In about 4 billion years, the Andromeda Galaxy will collide with our galaxy, the Milky Way, unleashing a brilliant burst of star formation. This is not exactly breaking news (assuming anything that will happen billions of years in the future could be considered “news” of any kind). Astronomers have known about the impending collision for decades, many popular stories have discussed it, and a team working with the Hubble Space Telescope even put together pretty illustrations of what the impending conflagration will look like.
But there’s an unexpected twist to the story.
Earlier this week, researchers working on a sky-mapping project called AMIGA reported that the early stages of the Andromeda-Milky Way collision will happen long before the main event. You don’t have to wait 4 billion years to watch a galaxy smash-up. With a little vision enhancement you can see it happening right now…because the Andromeda-Milky Way collision has already begun.
The reason the collision is happening so soon is that the Andromeda Galaxy is much bigger than it appears. The galaxy’s bright, starry disk is about 120,000 light years in diameter, making it slightly larger than the Milky Way. In recent years, deep studies of Andromeda using the giant Keck telescopes in Hawaii revealed an extended population of stars that stretched the galaxy’s total diameter to about 200,000 light years. That’s nothing compared to the latest study, however.
Nicolas Lehner of the University of Notre Dame and his colleagues determined that Andromeda’s halo—its outer envelope of extremely thin, hot gas, kind of like a galactic atmosphere—keeps going up to 2 million light years away from its center. The AMIGA team also determined that the halo is divided into two layers, an inner one that is stirred by supernova explosions and an outer one that is much smoother and calmer. In future eons, gas from the halo will slowly rain down onto Andromeda, helping to form future generations of stars.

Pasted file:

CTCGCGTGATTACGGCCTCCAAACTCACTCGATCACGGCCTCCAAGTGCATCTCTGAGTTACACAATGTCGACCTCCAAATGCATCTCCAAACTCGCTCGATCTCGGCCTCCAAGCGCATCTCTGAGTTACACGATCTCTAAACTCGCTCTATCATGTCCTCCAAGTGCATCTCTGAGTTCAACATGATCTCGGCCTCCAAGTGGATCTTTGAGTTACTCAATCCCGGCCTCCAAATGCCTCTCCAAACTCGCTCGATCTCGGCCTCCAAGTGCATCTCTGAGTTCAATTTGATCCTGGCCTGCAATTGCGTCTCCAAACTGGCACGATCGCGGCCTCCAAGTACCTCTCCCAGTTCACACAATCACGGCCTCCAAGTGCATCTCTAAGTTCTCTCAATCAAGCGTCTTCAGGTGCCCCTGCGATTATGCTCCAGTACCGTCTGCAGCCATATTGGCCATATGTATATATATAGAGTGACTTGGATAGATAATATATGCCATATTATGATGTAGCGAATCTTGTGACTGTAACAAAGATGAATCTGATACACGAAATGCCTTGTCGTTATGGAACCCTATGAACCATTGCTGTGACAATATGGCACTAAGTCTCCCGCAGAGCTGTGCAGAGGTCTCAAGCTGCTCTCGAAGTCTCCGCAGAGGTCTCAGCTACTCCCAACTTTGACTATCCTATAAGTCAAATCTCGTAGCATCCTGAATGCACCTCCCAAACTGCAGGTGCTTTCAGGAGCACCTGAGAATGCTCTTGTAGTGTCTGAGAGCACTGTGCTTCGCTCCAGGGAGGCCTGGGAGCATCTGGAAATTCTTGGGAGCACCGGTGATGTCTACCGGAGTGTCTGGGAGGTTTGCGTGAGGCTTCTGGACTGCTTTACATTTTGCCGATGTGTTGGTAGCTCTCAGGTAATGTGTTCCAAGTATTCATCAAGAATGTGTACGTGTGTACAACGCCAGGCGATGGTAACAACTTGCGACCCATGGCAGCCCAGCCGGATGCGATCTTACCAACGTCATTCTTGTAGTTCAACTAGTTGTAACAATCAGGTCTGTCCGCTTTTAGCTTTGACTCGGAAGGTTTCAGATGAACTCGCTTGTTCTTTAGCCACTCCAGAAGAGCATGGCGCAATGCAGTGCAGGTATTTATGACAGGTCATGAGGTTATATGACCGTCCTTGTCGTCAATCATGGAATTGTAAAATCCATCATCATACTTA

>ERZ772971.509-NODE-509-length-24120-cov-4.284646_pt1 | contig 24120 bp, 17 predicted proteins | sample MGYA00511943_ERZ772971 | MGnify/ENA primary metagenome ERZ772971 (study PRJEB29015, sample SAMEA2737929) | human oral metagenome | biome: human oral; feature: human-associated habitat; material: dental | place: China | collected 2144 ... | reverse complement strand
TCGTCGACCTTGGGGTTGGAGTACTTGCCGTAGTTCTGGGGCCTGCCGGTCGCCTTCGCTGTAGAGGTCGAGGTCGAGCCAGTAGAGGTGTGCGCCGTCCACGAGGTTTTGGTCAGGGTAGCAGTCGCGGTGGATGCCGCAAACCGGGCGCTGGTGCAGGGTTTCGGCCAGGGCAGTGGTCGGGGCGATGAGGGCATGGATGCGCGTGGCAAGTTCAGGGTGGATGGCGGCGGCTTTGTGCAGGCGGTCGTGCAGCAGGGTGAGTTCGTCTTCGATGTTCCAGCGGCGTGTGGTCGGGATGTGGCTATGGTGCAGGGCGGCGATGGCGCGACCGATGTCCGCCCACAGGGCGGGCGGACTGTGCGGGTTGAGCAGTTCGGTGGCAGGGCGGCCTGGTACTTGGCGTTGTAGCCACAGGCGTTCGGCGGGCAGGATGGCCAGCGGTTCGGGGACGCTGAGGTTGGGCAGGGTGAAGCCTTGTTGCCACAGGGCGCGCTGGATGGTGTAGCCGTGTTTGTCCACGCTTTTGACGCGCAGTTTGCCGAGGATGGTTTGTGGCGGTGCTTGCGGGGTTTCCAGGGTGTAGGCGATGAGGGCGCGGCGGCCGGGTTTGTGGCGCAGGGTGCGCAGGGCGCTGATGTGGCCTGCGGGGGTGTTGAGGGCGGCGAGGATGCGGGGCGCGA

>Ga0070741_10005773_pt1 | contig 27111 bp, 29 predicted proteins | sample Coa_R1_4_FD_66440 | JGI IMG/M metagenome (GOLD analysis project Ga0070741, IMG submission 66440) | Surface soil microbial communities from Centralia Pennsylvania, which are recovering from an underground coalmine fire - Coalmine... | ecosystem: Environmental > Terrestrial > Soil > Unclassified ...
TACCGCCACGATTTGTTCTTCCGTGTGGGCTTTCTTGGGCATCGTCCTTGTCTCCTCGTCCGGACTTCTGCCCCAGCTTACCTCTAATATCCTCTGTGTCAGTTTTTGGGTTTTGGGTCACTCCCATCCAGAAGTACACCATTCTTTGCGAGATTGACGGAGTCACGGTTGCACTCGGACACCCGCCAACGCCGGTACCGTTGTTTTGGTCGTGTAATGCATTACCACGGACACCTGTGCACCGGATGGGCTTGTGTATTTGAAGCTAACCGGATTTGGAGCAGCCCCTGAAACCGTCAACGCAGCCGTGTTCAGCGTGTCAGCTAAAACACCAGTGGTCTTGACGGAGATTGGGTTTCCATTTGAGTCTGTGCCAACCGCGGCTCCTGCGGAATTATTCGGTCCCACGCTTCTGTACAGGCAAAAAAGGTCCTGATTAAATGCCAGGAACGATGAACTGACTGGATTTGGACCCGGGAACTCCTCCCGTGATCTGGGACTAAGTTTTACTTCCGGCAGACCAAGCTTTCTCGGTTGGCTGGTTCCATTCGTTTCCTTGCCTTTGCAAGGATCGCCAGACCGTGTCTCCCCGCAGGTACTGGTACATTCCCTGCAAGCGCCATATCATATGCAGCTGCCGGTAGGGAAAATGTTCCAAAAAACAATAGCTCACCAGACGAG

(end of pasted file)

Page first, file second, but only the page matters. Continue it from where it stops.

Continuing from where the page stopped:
The Milky Way is similar to Andromeda in size and structure, and our galaxy’s halo is almost certainly similar as well. Heart to heart, Andromeda lies 2.5 million light years away from the Milky Way. If each galaxy has a halo that extends 1-2 million light years in every direction, then it’s inevitable that the two are touching. The great merger is underway.
If you could view the full extent of the Andromeda Galaxy, it would appear shockingly large in the sky. The galaxy’s disk appears as a fuzzy smudge about one-quarter of a degree wide (about half the width of the full Moon) to the naked eye, and just slightly larger through binoculars. Long-exposure images taken through telescopes reveal the faint, outer spiral arms that measure a bit over three degrees across.
Using the light from 43 distant quasars, astronomers were able to map the enormous halo that surrounds the Andromeda Galaxy, and other galaxies like it all across the cosmos. (Credit: NASA/ESA/E. Wheatley)